I have enjoyed painting this subject so much, that I've done it four times. You can view several others of her on my watercolor Website. It's not hard to imagine what's going through her mind, but to put it in a bit of flash fiction was a challenge.
I don’t remember exactly when he came to live with us, but do I remember he taught me to ride his bicycle on my sixth birthday, when I did the math and figured out he was half again as old as me.
He didn’t use watered-down adult euphemisms like, "Joined the circus" or "Went to the Funny Farm." He spoke words that shaved away mystery, like "death" and "mental illness" as if my young mind could carve a likeness of his loss and fear.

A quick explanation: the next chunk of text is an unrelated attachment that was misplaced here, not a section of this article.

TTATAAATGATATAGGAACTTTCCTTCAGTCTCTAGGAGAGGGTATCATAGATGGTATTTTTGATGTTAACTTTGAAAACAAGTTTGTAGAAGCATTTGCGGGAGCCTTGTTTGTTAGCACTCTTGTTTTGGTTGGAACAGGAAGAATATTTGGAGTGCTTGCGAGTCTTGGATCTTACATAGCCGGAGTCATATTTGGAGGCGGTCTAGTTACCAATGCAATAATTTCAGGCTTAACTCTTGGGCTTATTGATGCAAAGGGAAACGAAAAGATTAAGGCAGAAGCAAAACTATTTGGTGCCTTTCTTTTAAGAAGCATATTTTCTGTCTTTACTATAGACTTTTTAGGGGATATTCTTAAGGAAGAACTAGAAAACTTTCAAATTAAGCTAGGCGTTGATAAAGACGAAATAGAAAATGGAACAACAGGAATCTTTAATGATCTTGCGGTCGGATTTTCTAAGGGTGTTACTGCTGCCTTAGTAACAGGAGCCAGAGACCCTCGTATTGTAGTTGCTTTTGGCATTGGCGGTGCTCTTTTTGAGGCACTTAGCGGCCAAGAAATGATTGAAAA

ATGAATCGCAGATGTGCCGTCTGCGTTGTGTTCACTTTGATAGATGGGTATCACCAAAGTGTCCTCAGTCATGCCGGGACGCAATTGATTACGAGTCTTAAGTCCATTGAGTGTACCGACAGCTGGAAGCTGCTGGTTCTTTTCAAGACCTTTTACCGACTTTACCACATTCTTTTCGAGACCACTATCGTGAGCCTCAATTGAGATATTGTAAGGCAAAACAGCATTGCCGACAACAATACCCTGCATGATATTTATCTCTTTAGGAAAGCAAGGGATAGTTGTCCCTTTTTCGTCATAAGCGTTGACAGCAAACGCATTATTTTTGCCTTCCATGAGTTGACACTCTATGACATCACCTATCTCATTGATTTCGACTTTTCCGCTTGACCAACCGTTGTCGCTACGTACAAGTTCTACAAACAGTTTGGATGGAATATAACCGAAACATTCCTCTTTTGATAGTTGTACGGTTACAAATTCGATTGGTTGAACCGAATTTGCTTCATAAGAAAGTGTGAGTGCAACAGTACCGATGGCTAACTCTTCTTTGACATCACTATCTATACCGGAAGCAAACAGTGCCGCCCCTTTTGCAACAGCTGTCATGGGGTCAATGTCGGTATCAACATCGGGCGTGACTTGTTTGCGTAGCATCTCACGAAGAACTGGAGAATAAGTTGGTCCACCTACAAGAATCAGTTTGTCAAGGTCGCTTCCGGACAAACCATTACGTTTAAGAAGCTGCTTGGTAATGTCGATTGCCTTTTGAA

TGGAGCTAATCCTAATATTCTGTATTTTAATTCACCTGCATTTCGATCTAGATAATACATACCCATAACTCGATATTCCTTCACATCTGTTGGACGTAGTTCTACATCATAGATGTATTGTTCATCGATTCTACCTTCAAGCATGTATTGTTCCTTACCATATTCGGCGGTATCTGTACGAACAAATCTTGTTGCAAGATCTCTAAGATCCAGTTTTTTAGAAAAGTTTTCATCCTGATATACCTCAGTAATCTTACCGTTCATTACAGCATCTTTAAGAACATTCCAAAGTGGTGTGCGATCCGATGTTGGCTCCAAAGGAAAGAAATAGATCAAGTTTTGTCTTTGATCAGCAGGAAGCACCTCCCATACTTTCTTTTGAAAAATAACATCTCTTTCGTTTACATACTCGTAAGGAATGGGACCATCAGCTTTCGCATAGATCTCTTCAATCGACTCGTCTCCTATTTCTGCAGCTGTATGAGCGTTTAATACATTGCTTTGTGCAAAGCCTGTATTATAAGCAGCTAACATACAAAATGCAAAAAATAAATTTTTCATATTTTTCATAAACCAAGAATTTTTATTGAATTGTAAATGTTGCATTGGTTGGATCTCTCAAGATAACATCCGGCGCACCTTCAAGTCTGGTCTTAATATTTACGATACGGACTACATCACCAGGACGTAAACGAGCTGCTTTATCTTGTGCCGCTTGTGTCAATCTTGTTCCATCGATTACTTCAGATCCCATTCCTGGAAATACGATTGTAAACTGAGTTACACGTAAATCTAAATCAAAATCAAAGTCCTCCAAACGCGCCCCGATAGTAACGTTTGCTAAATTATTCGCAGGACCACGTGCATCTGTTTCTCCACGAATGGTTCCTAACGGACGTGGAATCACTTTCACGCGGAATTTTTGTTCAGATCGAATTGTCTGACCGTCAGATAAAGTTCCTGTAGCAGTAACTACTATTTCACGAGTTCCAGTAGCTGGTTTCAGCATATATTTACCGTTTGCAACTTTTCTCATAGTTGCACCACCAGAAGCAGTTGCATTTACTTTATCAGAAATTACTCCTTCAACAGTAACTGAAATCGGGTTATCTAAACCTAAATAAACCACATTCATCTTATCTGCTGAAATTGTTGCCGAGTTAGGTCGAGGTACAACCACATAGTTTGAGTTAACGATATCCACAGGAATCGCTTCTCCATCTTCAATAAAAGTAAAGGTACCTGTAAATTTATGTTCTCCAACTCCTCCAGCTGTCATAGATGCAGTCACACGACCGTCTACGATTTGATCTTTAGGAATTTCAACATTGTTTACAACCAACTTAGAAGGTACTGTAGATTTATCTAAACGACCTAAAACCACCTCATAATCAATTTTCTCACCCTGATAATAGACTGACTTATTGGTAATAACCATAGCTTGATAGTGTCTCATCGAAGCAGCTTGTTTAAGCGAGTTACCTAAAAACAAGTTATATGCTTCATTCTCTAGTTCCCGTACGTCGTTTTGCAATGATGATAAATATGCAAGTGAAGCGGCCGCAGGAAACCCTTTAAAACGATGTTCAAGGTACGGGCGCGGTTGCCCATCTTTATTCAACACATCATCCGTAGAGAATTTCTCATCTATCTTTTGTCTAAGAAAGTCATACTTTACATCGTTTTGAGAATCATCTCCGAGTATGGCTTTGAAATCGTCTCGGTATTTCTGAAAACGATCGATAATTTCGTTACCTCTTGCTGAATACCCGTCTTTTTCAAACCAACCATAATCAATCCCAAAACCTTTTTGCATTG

For a year, we ran wild in the fields and through the woods. Breathlessly, I tried to see through his eyes as we ventured into places dark and untamed. On my seventh birthday, he kissed my cheek and gifted me a book of poetry. “She’s better now,” he said, “and I’ll be leaving.”
With eyes like hers, he sat beside his mother as they pulled away from the curb. “I’ll never forget you,” he said, his promise hanging in the air, dissipating as the distance grew. Even now, I wait for his words to come true.
I read the verses and wonder if they are the only truth I will ever know.